If nothing else, Metaverse is already creating work for futurists to express their opinions on how consumers behave when we spend every waking hour strapped into VR headsets.
For those looking for a glimpse into how we dress up cyberspace, look no further than Screen Wear, an article by Virtue Worldwide, Vice Media’s creative agency. He has previously written on other specific topics of the time such as Animal Crossing, the “digital renaissance” and the “collective awakening” of Generation Z.
Screenwear itself is a massive 96-page industry analysis that promises to “transcend stats and internal culture” and into “culture 3.0”.
What it does ultimately do is expose the ongoing mystery about what the metaverse actually means – despite the massive amounts of money being poured into the projects – and the historical amnesia needed to make it look new.
Before we get to the report itself, you should take a look at the NFT range that was launched alongside it. My personal favorite is the Buckaclava, a bucket hat/balaclava that represents “complete creative freedom with no physical limitations,” while being an easy—albeit not fun—combination to create in the real world.
The analysis itself is based on a survey of 3,000 respondents, as well as interviews with experts, including artists and NFT creators (some might speculate that they have a vested interest in developing the industry).
We initially had a little bump with his “short history of the future” (which is really just a list of digital “things” and science fiction).
Famous, nothing else has to do with the intersection of online culture and the intersection of fashion that was launched between 1992 and 2009. Nothing at all. Not a bachelor sausage.
The decision to include Bitcoin and Ethereum in the category in a “future” story also appears to be more difficult as the massive cryptocurrency crash continues into 2022 (at least Terra is not on the list).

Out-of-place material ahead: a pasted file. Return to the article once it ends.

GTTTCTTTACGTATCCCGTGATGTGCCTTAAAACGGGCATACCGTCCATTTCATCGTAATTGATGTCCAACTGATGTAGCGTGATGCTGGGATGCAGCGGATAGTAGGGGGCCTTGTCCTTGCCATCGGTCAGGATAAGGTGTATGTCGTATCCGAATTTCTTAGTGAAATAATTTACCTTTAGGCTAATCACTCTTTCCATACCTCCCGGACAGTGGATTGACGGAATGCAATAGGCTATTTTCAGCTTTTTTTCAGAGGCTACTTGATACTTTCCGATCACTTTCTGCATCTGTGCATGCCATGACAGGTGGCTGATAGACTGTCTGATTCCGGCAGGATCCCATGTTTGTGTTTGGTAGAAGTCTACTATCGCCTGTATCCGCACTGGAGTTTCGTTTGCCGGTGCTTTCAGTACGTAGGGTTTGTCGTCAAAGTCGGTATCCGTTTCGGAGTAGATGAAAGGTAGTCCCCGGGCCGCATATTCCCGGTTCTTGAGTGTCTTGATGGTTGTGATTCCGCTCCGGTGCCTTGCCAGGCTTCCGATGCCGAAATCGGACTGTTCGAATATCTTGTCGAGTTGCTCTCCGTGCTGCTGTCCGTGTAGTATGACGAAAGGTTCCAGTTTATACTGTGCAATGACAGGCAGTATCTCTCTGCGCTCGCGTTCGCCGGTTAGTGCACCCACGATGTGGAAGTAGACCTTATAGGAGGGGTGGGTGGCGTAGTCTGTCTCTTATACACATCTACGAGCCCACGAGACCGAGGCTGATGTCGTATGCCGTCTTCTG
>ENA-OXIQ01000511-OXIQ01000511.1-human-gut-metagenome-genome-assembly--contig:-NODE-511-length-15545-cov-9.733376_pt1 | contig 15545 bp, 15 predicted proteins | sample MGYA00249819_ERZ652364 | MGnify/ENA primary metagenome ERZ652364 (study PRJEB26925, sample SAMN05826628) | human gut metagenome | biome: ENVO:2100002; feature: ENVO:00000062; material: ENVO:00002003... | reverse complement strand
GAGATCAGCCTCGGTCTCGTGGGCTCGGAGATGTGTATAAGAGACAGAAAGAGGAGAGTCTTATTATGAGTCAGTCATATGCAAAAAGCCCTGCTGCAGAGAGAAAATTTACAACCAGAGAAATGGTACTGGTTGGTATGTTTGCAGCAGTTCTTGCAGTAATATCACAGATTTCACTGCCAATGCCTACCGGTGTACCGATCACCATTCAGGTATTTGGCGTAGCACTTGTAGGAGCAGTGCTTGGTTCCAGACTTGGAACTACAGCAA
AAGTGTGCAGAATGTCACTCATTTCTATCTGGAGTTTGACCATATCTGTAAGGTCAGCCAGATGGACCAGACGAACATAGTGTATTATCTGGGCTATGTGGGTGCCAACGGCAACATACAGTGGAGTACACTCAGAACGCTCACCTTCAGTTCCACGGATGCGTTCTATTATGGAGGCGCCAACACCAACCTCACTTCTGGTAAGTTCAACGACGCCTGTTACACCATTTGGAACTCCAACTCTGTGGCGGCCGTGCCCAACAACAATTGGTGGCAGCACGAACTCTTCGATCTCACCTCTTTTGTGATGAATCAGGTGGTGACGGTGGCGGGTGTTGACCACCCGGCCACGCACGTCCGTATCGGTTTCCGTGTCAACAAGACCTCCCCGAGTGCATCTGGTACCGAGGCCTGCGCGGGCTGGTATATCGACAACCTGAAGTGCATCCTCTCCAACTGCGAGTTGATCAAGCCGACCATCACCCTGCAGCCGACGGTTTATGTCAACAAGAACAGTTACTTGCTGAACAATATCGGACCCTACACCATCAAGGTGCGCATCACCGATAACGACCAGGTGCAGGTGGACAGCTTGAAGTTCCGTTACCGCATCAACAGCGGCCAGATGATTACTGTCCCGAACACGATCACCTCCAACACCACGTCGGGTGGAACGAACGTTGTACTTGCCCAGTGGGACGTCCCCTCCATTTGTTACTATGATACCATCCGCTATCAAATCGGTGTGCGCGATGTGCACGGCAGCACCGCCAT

But you might say history is old hat. Virtue’s research on responses to the word “metaverse” looks more promising (ignore the 200% number: respondents can choose multiple entries).
But while the report says 83% of people have a “positive perception,” the largest category was “curious” (according to 50% of all respondents). Polymorphism is tricky business – I might be curious to see if my dog emptied the trash; I’m not sure of that.
The fact that less than half said they were unequivocally excited or inspired by the word “metaverse” and at least one-fifth of respondents expressed displeasure, is perhaps more telling.
My permanent personal experience has been a press conference before the Australian Open kicks off in Decentraland, a digital world that Virtue’s story began before Trump’s presidency.
Unfortunately, seven years in the business have not been able to cope with connectivity issues, which means that questions and answers in the future will have to be done on Google Hangouts without videos. I would say that quelled my curiosity for the time being.
At this point, you might be wondering how virtue defines the metaverse, a term known for its ambiguity. The answer appears (sort of) after a few slides:
The real metaverse seems to be what we’ve wanted all along. Sent a selfie with bunny ears? You had a metaverse experience. Did you waste hours in Runescape as a kid? You had a metaverse experience. Did you throw your life savings into bitcoin? That’s right, you’ve been through the metaverse (and probably pissed off).
based Act Provide more than one definition when calling:
In general, we like to think of the metaverse as a shared fantasy – an altruistic illusion, if you will – that’s bigger than the sum of its parts (coding, XR, gaming) and it’s mainly about bringing the excitement back to the internet that has left most people fed up over the past few years.
So it was clarified.
Now that we know the metaverse seems like a meaningless term for “things we love online,” we can move on to how the report handles digital identity, which he said was its biggest selling point. virtual fashion.
On the surface, it appears to be more solid. People have been using virtual worlds to explore gender, race, and sexuality for decades, often overturning the limitations of platform design. See Julian Diebell’s 1993 article “Rape in Cyberspace” or “Bonnie Nardy My Life as an Elf Lily Priest for Good or Evil”.
But to sell the “new” era of metaphors, this story must be set aside in favor of vitriolic speculation.
“Can you be a body that is not yours? Can you belong to an ethnic group that is not yours?” asks an expert, asking questions to which the answer has been “yes” since the end of the twentieth century.
Then we slip into the discourse of the “digital self,” which proposes a separation of virtual and physical identities, rather than a complex whole. Snap sociologist Nathan Jorgensen described the “digital dichotomy” fallacy in 2011 (interviewed by Tim Bradshaw in 2019 here).
And herein lies the great waste of so much “metaverse talk” that would focus on selling an imaginary future rather than questioning whether the new verses would be better than what we have now.
If you want to tell brands that kids will spend half their lives in Bored Punk Kitty Land, old-fashioned electronic thinking isn’t enough.